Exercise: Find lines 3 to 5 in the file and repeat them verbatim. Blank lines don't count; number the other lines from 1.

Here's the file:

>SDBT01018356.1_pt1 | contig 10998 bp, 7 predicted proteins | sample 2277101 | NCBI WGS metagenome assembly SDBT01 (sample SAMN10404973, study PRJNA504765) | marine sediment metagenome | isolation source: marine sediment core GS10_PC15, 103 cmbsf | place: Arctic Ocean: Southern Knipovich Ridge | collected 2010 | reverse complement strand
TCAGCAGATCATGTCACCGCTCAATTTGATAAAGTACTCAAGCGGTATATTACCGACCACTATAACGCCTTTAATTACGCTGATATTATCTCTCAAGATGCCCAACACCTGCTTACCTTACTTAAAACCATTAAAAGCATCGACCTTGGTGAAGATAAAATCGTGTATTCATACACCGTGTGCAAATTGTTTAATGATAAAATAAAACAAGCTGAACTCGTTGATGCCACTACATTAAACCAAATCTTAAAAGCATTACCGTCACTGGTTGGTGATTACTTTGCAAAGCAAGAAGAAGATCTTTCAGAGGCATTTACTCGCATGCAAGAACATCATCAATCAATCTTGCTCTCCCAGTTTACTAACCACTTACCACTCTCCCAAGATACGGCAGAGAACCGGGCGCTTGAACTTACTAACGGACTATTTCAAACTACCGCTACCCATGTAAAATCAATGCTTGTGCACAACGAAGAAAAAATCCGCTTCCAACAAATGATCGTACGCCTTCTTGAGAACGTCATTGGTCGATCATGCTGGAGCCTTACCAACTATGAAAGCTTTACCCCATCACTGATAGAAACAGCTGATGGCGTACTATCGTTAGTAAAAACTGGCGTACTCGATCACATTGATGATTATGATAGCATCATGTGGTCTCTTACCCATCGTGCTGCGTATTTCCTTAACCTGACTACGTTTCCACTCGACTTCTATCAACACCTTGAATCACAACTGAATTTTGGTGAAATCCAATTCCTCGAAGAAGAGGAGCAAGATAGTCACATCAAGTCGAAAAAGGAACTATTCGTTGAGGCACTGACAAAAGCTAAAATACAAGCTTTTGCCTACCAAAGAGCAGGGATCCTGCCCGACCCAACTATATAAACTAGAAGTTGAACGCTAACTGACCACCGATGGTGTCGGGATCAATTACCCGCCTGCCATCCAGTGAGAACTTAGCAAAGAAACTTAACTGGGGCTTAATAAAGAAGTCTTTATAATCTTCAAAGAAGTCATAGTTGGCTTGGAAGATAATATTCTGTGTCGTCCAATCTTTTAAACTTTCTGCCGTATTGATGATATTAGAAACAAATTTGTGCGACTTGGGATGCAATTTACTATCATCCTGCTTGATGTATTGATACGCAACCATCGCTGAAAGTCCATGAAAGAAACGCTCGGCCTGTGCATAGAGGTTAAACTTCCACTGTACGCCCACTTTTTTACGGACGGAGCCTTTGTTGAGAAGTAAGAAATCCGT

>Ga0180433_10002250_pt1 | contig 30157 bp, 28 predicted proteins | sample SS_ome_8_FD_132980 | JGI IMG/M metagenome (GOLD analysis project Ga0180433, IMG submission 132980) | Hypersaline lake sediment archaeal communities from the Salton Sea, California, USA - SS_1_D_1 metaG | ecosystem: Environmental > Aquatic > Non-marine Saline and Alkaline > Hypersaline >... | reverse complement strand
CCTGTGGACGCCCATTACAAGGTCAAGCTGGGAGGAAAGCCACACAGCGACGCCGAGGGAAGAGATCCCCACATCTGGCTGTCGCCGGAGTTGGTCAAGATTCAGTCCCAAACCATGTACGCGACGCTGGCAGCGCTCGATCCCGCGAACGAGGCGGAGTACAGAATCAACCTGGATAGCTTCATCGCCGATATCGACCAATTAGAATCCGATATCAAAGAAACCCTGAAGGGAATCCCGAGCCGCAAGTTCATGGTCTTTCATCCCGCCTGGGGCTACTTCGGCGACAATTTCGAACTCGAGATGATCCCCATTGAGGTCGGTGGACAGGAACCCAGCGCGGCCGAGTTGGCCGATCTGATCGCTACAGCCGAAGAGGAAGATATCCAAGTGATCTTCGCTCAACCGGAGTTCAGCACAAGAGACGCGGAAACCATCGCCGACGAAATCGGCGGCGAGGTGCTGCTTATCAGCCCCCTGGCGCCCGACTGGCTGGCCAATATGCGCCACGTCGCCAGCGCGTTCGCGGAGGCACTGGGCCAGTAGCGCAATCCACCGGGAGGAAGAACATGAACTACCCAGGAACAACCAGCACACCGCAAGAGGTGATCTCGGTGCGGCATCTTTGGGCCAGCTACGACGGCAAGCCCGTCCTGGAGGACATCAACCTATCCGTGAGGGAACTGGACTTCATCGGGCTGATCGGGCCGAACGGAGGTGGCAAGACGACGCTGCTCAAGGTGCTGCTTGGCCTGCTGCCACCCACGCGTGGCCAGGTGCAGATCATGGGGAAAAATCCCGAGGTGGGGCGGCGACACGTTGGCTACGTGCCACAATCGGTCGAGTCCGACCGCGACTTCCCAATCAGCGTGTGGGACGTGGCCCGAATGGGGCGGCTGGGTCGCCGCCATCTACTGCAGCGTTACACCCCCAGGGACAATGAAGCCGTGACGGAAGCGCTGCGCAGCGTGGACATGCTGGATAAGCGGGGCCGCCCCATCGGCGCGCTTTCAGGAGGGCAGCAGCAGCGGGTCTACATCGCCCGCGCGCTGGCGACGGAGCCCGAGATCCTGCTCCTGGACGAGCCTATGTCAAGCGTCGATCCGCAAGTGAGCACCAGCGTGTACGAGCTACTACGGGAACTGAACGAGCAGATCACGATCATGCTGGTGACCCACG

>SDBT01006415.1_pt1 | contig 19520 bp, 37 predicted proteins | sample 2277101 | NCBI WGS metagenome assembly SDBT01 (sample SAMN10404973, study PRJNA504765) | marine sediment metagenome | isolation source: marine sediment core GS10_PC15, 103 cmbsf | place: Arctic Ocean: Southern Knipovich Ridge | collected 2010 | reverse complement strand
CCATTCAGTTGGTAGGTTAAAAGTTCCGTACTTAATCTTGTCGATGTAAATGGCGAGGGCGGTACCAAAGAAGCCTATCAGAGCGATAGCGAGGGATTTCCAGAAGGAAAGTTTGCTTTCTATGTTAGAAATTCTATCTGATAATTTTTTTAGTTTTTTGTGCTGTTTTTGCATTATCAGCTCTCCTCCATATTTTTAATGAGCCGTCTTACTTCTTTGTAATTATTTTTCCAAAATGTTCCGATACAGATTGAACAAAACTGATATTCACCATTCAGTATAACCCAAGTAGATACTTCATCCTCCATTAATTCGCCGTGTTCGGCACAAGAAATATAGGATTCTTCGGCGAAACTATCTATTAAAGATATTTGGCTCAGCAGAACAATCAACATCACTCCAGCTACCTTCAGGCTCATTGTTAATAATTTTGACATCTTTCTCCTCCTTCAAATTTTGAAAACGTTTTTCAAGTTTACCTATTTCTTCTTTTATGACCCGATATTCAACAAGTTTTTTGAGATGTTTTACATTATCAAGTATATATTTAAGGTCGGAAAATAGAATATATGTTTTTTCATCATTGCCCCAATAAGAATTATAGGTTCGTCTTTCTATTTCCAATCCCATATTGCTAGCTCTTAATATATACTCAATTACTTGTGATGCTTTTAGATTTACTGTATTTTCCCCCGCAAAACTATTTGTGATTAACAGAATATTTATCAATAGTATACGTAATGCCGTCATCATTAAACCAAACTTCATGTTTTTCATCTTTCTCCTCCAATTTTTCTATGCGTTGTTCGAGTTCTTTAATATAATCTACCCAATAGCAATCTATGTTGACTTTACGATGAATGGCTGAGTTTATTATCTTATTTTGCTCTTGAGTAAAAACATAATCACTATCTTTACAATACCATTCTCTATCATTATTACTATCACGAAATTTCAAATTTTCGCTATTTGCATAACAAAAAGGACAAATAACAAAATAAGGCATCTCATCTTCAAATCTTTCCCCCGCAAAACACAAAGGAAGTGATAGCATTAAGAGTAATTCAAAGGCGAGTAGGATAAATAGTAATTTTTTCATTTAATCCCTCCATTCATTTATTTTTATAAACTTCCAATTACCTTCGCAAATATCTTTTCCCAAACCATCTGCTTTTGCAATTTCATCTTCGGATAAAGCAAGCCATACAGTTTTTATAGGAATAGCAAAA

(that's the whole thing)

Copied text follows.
>Ga0180433_10002250_pt1 | contig 30157 bp, 28 predicted proteins | sample SS_ome_8_FD_132980 | JGI IMG/M metagenome (GOLD analysis project Ga0180433, IMG submission 132980) | Hypersaline lake sediment archaeal communities from the Salton Sea, California, USA - SS_1_D_1 metaG | ecosystem: Environmental > Aquatic > Non-marine Saline and Alkaline > Hypersaline >... | reverse complement strand
CCTGTGGACGCCCATTACAAGGTCAAGCTGGGAGGAAAGCCACACAGCGACGCCGAGGGAAGAGATCCCCACATCTGGCTGTCGCCGGAGTTGGTCAAGATTCAGTCCCAAACCATGTACGCGACGCTGGCAGCGCTCGATCCCGCGAACGAGGCGGAGTACAGAATCAACCTGGATAGCTTCATCGCCGATATCGACCAATTAGAATCCGATATCAAAGAAACCCTGAAGGGAATCCCGAGCCGCAAGTTCATGGTCTTTCATCCCGCCTGGGGCTACTTCGGCGACAATTTCGAACTCGAGATGATCCCCATTGAGGTCGGTGGACAGGAACCCAGCGCGGCCGAGTTGGCCGATCTGATCGCTACAGCCGAAGAGGAAGATATCCAAGTGATCTTCGCTCAACCGGAGTTCAGCACAAGAGACGCGGAAACCATCGCCGACGAAATCGGCGGCGAGGTGCTGCTTATCAGCCCCCTGGCGCCCGACTGGCTGGCCAATATGCGCCACGTCGCCAGCGCGTTCGCGGAGGCACTGGGCCAGTAGCGCAATCCACCGGGAGGAAGAACATGAACTACCCAGGAACAACCAGCACACCGCAAGAGGTGATCTCGGTGCGGCATCTTTGGGCCAGCTACGACGGCAAGCCCGTCCTGGAGGACATCAACCTATCCGTGAGGGAACTGGACTTCATCGGGCTGATCGGGCCGAACGGAGGTGGCAAGACGACGCTGCTCAAGGTGCTGCTTGGCCTGCTGCCACCCACGCGTGGCCAGGTGCAGATCATGGGGAAAAATCCCGAGGTGGGGCGGCGACACGTTGGCTACGTGCCACAATCGGTCGAGTCCGACCGCGACTTCCCAATCAGCGTGTGGGACGTGGCCCGAATGGGGCGGCTGGGTCGCCGCCATCTACTGCAGCGTTACACCCCCAGGGACAATGAAGCCGTGACGGAAGCGCTGCGCAGCGTGGACATGCTGGATAAGCGGGGCCGCCCCATCGGCGCGCTTTCAGGAGGGCAGCAGCAGCGGGTCTACATCGCCCGCGCGCTGGCGACGGAGCCCGAGATCCTGCTCCTGGACGAGCCTATGTCAAGCGTCGATCCGCAAGTGAGCACCAGCGTGTACGAGCTACTACGGGAACTGAACGAGCAGATCACGATCATGCTGGTGACCCACG

>SDBT01006415.1_pt1 | contig 19520 bp, 37 predicted proteins | sample 2277101 | NCBI WGS metagenome assembly SDBT01 (sample SAMN10404973, study PRJNA504765) | marine sediment metagenome | isolation source: marine sediment core GS10_PC15, 103 cmbsf | place: Arctic Ocean: Southern Knipovich Ridge | collected 2010 | reverse complement strand